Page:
Social media site, Pinterest, is the home of DIYs, engaging infographics and helpful life hacks. Whether you’re getting decor ideas, baby name suggestions or tips for turning red crayons into a flawless lip stain, this site has got you pinned (get it?). Now they are getting an upper hand when it comes to usability.
As of November 9th, Pinterest will allow users to search with pictures rather than words. For example, say you are looking at Victoria’s Secret model Karlie Kloss’s Instagram feed. You love her designer boots, but she doesn’t include a link to where to buy them. Simply take that image and search it on Pinterest. You’ll discover they are Marc Fisher boots and they are available at Nordstrom. You’ll also find cheaper dupes on Ebay, DIY tips to keeping your boots polished with coconut oil and ways to pair those boots with any outfit. (***Coconut oil is not a verified polish for boots, use at your own risk)
It is predicted that keywords have seen better days and that many searches will be moving towards an image-based setup in the coming years. Controversially, this strategy benefits advertisers and focuses on purchases rather than really honing in on the needs of users. It is speculated that this might be a move for Pinterest it gain more revenue from companies as apposed to catering to their existing Pinners. In fact, some Pinners might be unhappy with this new feature or simply avoid it because of its encouragement towards making purchases.
Only time will tell how users will respond to this new integration. If you are a dedicated Pinner, would you respond positively or negatively to this feature?
Do you know someone in your life who is an excellent storyteller? Perhaps it’s a family member or good friend who has the ability to have you hooked on their every word. They can bring about emotion, laughter and intrigue just from their own presence and voice. This is the type of person that big brands want to emulate. The companies of the world want to have you enthralled by their words, their imagery and their insights. They want to make you feel raw emotion and tell you a tale that will change your perspective on the day or even on life itself. Many brands are successful at creating this sense of feeling, but some unfortunately fail to communicate their stories properly.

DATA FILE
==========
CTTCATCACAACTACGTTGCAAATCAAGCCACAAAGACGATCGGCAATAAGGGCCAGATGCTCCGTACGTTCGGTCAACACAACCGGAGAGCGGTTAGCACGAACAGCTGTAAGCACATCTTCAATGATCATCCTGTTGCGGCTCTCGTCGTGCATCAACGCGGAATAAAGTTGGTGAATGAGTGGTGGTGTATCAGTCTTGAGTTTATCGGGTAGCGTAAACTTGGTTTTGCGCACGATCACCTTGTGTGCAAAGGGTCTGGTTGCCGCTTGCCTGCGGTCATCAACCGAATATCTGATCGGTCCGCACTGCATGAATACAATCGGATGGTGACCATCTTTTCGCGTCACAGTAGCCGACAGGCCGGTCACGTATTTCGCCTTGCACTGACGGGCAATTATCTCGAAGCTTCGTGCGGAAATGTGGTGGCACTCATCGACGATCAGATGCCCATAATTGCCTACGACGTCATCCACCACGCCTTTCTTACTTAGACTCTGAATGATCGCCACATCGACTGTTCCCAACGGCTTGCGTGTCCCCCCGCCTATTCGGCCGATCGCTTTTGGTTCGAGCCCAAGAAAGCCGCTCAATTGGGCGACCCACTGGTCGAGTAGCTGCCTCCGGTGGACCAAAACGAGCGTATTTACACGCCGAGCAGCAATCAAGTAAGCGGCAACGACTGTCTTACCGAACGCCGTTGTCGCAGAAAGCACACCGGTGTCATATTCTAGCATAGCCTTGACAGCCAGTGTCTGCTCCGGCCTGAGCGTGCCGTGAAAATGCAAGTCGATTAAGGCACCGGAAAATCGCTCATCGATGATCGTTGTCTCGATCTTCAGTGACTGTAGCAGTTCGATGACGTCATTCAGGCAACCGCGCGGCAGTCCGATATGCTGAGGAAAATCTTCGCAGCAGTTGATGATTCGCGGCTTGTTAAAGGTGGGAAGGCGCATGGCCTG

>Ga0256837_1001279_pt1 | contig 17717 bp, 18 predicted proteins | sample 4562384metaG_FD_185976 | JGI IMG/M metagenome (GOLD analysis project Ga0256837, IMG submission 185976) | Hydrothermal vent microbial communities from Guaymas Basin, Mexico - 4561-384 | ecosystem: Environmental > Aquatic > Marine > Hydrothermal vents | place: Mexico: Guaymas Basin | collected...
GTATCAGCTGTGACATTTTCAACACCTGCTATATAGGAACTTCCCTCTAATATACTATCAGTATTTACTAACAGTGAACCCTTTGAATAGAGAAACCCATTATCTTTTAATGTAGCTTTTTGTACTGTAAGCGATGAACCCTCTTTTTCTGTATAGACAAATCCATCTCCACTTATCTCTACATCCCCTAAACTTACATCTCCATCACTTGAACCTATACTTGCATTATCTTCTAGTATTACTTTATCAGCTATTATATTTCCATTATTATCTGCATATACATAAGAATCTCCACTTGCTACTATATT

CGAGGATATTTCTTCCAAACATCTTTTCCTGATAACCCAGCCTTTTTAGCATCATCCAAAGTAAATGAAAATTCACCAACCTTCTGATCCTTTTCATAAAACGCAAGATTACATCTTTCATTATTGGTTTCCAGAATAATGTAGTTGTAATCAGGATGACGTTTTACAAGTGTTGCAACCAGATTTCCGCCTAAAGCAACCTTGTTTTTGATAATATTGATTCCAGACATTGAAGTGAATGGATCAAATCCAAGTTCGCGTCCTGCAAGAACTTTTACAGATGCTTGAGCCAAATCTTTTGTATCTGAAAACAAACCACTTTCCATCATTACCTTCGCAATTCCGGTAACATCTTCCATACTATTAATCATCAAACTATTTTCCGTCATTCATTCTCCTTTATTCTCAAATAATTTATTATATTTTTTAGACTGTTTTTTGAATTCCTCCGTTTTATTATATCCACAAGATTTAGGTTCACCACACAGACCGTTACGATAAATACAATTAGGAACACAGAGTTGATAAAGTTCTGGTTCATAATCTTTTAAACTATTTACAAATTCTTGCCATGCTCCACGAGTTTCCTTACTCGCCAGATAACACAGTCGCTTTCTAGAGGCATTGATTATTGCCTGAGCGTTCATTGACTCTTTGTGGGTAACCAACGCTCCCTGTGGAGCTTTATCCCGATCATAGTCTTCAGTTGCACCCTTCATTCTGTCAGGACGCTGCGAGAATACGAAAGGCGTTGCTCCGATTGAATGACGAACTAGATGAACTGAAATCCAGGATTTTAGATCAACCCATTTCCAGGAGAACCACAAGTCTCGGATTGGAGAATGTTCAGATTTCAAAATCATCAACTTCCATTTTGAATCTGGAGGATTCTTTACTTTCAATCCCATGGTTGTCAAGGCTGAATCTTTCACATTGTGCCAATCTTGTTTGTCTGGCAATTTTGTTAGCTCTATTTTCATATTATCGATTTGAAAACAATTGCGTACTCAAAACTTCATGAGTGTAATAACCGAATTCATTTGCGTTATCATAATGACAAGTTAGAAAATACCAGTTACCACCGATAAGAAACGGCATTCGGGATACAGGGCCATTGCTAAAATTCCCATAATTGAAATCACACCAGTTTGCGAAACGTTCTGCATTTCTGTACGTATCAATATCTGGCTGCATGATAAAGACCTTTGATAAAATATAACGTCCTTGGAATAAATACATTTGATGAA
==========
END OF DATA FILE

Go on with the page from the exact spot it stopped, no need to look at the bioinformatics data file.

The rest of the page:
Skype Makes The Impossible Happen With Tearjerker Ad Spot
Skype is a beautiful example of a brand that has won at telling stories to consumers for years now. The live video chatting tool stretches beyond being an easy means of conferencing in the boardroom. It even goes farther than saying ‘happy birthday’ to Grandma who lives across the country in Florida.
Skype wanted to tell a story that crosses the globe, and exemplifies the true meaning of family, and they succeeded.
The “Stay Together” campaign actually shows how digital platforms are changing what it means to come together. The 2 minute spot tells the story of Solomon, a Ugandan man who came to America with the clothes on his back and only 5 dollars in his pocket. Leaving his family behind, Solomon uses Skype to connect with relatives and his young son from thousands of miles away. The masterful campaign contrasts America and Uganda with stunning imagery, and concludes with an emotional gift for Solomon. A photographer takes a photo of Solomon’s family on Skype being projected onto his living room wall, while Solomon stands beside them. This ‘Impossible Family Portrait’ is the first of it’s kind and a unique testament to the power of the video tool.
This type of storytelling let’s the product speak for itself. It does not push the value of Skype on the consumer, but rather opens their eyes to the possibilities it presents. There is no call-to-action, no deal offered, no salesperson asking you to buy. Simply Solomon’s tears as he sees the official printout of his first ever family portrait and hangs it on his bare bedroom wall says enough about why Skype is so essential and meaningful to people. The company also projects the sense that it cares about the lives of it’s users and the journeys they undergo.